Bozell's Column

Some who sell products generally considered offensive acquire widespread fame and vast wealth in the process. Among the examples: Hugh Hefner and, several rungs down the evolutionary ladder, Larry Flynt. Each had a seedy idea, founded a small business, and wound up with an empire. Mel Karmazin's case is different. Karmazin will soon become the head man at CBS, a storied enterprise that was around long before he was born. The so-called Tiffany Network, Newsday television critic Marvin Kitman reminds us, "brought you 'M*A*S*H,' 'All in the Family,' 'I Love Lucy,' George Burns and Gracie Allen, Danny Thomas, Dick Van... continue reading
In their rose-colored crystal balls, our friends in the news media are seeing glorious days ahead. They're gloating over the will of the people leading to the death of impeachment proceedings, soon to go the way of Newt Gingrich and his poisonous pipe dreams of "revolution." The media glitterati are whistling while they work, burying any vestiges of conservatism left. Moderation (read: big-spending, no-tax-cuts, run-from-social-issues business as usual) has captured the flag in Washington, they have said in mind-numbing lockstep. Governors can teach those congressional radicals because they "ran from the scandal," and focused on "the issues." Take your lesson,... continue reading
Something you almost always have to take with at least one grain of salt is entertainers commenting on politics. For the cover story of the November 12 Rolling Stone, you need a whole shakerful. In this nine-page symposium, more than forty celebrities, most of them musicians, offer their "thoughts" on Lewinskygate. The participants (with a handful of exceptions, such as Tom Wolfe) are below even the level of overwhelming factual ignorance. They inhabit a nether region where the intellect virtually shuts down, leaving only emotional spew. Since so much rock-era popular music has endorsed or condoned sexual license, it's completely... continue reading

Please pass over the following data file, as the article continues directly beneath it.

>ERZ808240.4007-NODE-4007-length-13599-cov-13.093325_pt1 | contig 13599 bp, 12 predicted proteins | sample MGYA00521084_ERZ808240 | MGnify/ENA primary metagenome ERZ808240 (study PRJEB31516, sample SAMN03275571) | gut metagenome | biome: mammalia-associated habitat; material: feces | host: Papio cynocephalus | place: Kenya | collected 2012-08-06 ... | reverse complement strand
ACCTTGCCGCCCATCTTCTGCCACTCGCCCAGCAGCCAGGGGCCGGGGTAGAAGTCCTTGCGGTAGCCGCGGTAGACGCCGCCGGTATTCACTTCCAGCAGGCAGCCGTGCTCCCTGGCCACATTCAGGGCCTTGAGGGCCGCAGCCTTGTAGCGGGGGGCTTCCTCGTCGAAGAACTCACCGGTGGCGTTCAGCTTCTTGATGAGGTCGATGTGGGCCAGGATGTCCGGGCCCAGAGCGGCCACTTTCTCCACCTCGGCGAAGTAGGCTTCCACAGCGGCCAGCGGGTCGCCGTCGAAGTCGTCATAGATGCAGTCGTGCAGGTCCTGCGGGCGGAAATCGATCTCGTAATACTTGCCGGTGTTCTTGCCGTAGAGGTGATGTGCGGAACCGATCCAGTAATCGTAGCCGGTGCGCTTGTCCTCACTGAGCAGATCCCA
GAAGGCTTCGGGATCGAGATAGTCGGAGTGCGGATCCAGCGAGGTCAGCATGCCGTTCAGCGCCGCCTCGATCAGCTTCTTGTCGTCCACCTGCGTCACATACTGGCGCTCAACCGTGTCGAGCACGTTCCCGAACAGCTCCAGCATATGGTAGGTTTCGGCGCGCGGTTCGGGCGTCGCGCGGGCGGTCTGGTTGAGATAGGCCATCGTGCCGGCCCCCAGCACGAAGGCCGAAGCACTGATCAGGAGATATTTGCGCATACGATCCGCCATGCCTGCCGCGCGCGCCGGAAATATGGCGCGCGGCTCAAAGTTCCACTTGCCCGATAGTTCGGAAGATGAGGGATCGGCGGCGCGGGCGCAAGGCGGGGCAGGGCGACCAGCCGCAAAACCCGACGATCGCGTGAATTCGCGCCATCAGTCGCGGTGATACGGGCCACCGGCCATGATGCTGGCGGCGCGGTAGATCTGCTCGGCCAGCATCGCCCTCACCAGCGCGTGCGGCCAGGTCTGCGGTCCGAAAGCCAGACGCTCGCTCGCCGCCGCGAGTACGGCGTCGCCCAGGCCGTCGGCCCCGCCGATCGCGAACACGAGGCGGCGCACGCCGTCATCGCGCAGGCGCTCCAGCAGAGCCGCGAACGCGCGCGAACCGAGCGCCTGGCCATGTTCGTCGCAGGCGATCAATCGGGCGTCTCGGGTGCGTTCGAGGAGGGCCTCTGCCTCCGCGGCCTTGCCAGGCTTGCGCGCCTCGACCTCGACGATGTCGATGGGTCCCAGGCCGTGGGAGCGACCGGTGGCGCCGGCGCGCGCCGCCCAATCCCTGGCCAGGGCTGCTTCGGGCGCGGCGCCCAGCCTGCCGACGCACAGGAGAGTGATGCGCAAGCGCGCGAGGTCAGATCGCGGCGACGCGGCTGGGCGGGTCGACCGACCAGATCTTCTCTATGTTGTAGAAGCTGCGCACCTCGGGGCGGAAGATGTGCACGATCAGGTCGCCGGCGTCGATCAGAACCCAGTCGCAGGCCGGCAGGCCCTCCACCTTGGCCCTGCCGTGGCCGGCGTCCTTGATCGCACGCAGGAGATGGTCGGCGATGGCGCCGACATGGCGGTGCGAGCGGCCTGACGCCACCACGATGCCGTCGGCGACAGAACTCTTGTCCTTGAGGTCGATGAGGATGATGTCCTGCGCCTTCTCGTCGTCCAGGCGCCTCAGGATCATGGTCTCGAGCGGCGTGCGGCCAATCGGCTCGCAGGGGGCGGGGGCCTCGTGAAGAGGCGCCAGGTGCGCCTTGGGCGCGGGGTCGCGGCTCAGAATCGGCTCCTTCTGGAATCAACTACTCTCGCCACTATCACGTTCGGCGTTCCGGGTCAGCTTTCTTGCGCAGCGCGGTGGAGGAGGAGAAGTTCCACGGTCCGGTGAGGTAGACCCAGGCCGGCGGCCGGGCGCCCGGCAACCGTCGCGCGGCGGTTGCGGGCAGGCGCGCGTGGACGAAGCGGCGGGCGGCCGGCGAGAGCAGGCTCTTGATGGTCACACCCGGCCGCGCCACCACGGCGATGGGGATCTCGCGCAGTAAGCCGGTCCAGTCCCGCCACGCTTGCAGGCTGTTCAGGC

It's rather funny, all this news about this campaign having been "the nastiest ever," to quote Dan Rather. Up until about 10 days before the vote there was barely any attention whatsoever paid to the elections by the press that suddenly is alarmed by an avalanche of negativity. How negative, you ask? Well, for starters Al D'Amato called his opponent a "putzhead." Mercy! I suspect also that the famous media ad watch patrols - the closest we'll ever get to a modern-day Holy Inquisition - probably nailed some Republican calling a liberal a liberal, too. Forsooth! But what's really amazing... continue reading
Years from now, will anyone remember Bill Clinton's presidency as a marvelous epoch of foreign policy triumphs? No. So why then are so many in the press publicly swooning over his "accomplishments"? Nobody remembers that in the last days of the 1994 campaign, Clinton was traveling around the Middle East trying to push Israel, Jordan, and Syria into agreements. Do you remember what he accomplished? (Hint: How many games have the Redskins won this year?) But ABC and CBS both touted the "latest in a string" of foreign policy successes. NPR's Nina Totenberg gushed: "He was there in the middle... continue reading